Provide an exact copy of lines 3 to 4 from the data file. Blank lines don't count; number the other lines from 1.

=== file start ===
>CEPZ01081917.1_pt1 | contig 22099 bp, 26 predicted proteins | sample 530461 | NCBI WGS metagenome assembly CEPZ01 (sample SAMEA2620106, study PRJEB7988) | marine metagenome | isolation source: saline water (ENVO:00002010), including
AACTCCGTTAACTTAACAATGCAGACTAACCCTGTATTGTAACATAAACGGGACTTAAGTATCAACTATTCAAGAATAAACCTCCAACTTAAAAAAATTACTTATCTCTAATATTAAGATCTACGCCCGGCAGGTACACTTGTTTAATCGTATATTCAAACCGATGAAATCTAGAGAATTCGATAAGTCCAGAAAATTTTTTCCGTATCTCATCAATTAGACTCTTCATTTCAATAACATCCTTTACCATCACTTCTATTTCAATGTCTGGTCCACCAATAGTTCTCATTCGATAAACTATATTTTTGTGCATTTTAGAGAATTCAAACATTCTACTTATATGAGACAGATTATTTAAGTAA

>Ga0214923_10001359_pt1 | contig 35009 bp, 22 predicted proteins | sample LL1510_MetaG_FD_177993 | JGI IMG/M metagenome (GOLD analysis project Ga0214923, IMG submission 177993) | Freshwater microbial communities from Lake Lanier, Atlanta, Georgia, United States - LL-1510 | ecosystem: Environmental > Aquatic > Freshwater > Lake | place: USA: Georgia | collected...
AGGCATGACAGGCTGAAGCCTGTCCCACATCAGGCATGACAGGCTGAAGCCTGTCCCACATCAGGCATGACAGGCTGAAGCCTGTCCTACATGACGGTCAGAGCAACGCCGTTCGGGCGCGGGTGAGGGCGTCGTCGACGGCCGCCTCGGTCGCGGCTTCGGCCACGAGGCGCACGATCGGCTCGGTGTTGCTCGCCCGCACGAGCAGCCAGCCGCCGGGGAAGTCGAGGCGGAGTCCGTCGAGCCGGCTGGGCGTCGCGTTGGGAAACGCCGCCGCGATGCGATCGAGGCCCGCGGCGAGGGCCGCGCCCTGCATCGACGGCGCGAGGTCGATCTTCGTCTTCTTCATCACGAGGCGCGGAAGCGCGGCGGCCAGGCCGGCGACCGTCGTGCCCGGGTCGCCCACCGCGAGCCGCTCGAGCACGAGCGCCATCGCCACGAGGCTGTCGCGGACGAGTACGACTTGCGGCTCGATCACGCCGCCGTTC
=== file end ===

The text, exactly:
>Ga0214923_10001359_pt1 | contig 35009 bp, 22 predicted proteins | sample LL1510_MetaG_FD_177993 | JGI IMG/M metagenome (GOLD analysis project Ga0214923, IMG submission 177993) | Freshwater microbial communities from Lake Lanier, Atlanta, Georgia, United States - LL-1510 | ecosystem: Environmental > Aquatic > Freshwater > Lake | place: USA: Georgia | collected...
AGGCATGACAGGCTGAAGCCTGTCCCACATCAGGCATGACAGGCTGAAGCCTGTCCCACATCAGGCATGACAGGCTGAAGCCTGTCCTACATGACGGTCAGAGCAACGCCGTTCGGGCGCGGGTGAGGGCGTCGTCGACGGCCGCCTCGGTCGCGGCTTCGGCCACGAGGCGCACGATCGGCTCGGTGTTGCTCGCCCGCACGAGCAGCCAGCCGCCGGGGAAGTCGAGGCGGAGTCCGTCGAGCCGGCTGGGCGTCGCGTTGGGAAACGCCGCCGCGATGCGATCGAGGCCCGCGGCGAGGGCCGCGCCCTGCATCGACGGCGCGAGGTCGATCTTCGTCTTCTTCATCACGAGGCGCGGAAGCGCGGCGGCCAGGCCGGCGACCGTCGTGCCCGGGTCGCCCACCGCGAGCCGCTCGAGCACGAGCGCCATCGCCACGAGGCTGTCGCGGACGAGTACGACTTGCGGCTCGATCACGCCGCCGTTC